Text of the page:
The Shadow
The Dark Side of the Psyche
Also Read:      Shadow Overview      The Shadow In The 'Individuation Process'      Shadow Feminism      Darth Vader as the Shadow
Use Your Mouse place your mouse over word for link or definition      Words in Red Are Links      Words in Beige Have Definitions

The Shadow is always the same gender as the individual. The Shadow is considered to be a collection of inferiorities, undeveloped, and regressive aspects of the personality. They are primarily of an emotional nature and have a kind of autonomy, displaying an obsessive or more accurately a possessive quality.
These aspects are generally associated with projections. Projection is defined as "the situation in which one unconsciously invests another person (or object) with notions or characteristics of one's own.

The shadow constitutes of all that is opposed to the Persona. The shadow originates because the Ego experiences certain result which the Ego deems 'inappropriate'. As such, the shadow is nothing new but has been known for ages. However, the shadow is most often visible in masses, where the shadow can be personified. This is why so many people were taken in by Hitler. Because it is unpleasant to face the shadow, most people try to get rid of the shadow by ignoring it. Still, it is possible to assimilate the shadow into the conscious personality, but this requires recognising the dark characteristics of the personality, an act of self-knowledge which will meet with considerable resistance. is quite within the bounds of possibility for a man to recognise the relative evil of his nature, but it is a rare and shattering experience for him to gaze into the face of absolute evil.

Still, is it reasonable to presume that the aspect of the shadow can influence an entire country and even contain the same aspects? According to Jung, it can as was seen in Germany during the rise of Hitler and World War II.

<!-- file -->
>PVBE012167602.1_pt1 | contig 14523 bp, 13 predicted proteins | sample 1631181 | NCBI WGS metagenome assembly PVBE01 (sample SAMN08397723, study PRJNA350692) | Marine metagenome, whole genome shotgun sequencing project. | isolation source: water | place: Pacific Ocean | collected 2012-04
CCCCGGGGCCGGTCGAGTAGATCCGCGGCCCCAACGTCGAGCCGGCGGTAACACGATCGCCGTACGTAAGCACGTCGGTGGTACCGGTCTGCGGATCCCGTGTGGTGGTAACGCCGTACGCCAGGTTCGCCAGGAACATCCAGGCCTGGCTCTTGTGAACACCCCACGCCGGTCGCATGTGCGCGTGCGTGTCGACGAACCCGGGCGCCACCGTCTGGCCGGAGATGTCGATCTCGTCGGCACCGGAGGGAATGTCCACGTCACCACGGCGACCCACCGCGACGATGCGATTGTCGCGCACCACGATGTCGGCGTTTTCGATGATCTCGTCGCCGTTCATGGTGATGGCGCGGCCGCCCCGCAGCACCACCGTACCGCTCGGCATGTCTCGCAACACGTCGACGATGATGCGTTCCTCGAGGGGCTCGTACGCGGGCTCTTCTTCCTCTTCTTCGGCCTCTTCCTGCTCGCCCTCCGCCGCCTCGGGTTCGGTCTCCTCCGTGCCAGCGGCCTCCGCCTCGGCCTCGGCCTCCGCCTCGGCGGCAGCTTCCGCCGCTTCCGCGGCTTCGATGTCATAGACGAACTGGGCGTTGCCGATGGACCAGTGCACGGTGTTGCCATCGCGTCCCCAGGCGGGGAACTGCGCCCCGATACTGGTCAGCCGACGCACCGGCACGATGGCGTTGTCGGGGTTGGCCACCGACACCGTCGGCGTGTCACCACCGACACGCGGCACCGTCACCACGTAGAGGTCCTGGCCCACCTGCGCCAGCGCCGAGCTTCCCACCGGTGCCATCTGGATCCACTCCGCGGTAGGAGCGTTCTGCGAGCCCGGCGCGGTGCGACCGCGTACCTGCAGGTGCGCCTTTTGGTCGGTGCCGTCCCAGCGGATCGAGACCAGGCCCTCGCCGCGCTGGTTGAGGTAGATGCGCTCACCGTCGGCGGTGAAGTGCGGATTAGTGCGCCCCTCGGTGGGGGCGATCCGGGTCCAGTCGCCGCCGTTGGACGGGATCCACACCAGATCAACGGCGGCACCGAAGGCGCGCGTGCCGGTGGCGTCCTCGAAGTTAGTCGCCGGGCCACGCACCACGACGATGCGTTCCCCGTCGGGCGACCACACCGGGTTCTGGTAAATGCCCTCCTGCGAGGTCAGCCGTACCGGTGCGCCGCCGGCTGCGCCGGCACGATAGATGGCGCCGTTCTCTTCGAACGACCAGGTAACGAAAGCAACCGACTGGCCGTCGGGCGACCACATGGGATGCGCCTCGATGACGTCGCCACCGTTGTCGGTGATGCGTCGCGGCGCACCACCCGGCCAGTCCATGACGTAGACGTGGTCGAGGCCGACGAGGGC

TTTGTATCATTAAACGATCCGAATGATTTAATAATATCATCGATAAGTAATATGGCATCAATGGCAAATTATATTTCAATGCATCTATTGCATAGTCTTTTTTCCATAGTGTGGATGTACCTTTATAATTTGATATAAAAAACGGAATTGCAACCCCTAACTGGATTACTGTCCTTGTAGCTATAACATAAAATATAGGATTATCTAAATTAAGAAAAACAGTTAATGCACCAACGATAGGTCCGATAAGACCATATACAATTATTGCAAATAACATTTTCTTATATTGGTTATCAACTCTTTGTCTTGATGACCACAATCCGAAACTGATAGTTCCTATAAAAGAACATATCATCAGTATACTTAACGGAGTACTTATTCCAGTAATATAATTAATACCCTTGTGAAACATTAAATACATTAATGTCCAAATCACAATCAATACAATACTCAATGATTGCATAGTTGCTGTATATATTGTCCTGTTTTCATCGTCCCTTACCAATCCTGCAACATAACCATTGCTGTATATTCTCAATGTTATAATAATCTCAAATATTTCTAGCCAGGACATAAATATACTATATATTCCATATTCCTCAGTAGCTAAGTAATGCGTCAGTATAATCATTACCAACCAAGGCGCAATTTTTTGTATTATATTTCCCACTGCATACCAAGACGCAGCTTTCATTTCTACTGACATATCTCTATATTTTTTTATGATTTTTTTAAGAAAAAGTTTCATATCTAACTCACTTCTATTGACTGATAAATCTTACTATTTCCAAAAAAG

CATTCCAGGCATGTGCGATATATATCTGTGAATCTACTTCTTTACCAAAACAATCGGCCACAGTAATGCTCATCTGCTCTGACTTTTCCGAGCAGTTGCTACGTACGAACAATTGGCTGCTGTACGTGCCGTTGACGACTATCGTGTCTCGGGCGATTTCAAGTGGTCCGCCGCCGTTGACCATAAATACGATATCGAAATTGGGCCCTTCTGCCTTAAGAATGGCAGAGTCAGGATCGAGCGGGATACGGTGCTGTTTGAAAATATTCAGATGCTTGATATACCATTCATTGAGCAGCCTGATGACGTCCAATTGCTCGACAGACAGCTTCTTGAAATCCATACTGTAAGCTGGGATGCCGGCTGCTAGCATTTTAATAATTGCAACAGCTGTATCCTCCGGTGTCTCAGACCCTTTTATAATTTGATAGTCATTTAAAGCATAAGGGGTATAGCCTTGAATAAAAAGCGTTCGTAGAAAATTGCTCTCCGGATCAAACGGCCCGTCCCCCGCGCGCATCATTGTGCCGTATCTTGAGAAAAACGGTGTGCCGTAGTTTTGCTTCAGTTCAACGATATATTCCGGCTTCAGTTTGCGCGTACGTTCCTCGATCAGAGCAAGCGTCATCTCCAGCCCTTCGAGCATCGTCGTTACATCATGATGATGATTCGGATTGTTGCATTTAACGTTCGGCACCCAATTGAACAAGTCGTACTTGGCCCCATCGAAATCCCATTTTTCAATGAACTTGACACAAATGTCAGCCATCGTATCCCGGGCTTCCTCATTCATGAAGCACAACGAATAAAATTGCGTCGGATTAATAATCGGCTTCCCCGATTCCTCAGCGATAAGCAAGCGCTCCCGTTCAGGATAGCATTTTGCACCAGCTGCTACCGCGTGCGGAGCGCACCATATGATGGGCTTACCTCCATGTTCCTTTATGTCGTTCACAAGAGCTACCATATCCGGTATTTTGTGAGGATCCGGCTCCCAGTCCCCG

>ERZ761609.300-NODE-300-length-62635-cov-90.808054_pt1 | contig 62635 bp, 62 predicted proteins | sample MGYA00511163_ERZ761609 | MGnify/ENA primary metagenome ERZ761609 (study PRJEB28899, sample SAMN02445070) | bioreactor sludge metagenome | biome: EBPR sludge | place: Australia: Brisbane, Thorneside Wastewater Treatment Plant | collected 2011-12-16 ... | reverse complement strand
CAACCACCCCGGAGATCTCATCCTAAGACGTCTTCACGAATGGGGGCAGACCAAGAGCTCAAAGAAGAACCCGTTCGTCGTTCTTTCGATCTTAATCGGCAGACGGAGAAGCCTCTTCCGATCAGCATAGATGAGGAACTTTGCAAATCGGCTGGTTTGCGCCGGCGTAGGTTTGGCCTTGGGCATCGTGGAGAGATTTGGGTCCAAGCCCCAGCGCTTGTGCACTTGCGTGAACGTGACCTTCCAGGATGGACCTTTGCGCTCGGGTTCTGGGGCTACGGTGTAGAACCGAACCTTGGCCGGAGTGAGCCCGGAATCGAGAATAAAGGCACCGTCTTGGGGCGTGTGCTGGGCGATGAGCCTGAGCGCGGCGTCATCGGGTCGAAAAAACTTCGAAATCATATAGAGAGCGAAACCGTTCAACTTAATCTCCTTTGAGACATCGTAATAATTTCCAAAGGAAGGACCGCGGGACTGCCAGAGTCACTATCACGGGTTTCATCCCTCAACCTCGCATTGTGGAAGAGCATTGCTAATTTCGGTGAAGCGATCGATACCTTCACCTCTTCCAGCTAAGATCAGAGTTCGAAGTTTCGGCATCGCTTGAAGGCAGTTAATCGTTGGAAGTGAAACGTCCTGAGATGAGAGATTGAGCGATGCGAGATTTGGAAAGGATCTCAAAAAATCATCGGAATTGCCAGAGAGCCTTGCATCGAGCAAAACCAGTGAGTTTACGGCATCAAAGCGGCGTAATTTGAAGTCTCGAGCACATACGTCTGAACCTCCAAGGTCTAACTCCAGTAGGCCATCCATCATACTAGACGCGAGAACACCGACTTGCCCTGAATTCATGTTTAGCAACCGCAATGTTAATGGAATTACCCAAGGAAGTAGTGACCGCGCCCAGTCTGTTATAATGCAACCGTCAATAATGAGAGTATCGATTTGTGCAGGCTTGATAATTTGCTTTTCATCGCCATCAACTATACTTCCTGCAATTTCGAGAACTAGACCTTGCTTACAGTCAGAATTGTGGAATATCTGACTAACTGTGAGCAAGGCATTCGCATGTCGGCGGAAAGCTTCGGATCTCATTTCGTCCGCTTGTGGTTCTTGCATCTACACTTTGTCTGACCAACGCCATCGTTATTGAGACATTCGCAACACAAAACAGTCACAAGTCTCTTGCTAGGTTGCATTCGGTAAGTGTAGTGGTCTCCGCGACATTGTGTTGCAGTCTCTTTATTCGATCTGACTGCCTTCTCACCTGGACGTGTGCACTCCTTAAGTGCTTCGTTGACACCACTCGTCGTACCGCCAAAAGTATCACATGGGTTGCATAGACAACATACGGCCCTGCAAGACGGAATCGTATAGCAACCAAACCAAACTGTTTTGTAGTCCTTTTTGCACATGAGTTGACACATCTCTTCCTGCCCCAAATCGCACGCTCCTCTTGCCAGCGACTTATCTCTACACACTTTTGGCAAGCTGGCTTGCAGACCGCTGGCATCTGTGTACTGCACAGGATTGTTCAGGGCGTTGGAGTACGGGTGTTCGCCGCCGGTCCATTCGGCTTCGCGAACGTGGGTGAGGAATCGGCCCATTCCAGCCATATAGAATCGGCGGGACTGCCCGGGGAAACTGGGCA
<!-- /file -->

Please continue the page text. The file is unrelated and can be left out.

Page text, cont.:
It is important to note that the shadow is not necessarily evil. While it is a moral problem of the ego-personality, it can at times contain things which cannot be said to be evil. As Jung says:
If it has been believed hitherto that the human shadow was the source of evil, it can now be ascertained on closer investigation that the unconscious man, that is, his shadow, does not consist only of morally reprehensible tendencies, but also displays a number of good qualities, such as normal instincts, appropriate reactions, realistic insights, creative impulses, etc. On this level of understanding, evil appears more as a distortion, a deformation, a misinterpretation and misapplication of facts that in themselves are natural.

Symbolism in Dreams and Narratives

The Shadow is occasionally an animal or part-animal figure, but usually a person of the same sex as the ego-bearer (dreamer/hero/heroine) but with opposite qualities (dark, shady, dangerous). This figure is usually a peer figure closely associated with the ego-bearer—a dark or evil twin or sibling, a double, etc. If the ego-bearer identifies with qualities that society rejects (i.e. is a criminal or the like), the shadow can carry positive qualities (see Edgar Allen Poe's short story “William Wilson”), but more typically the shadow carries negative or evil qualities.
Cinderella As The Shadow Figure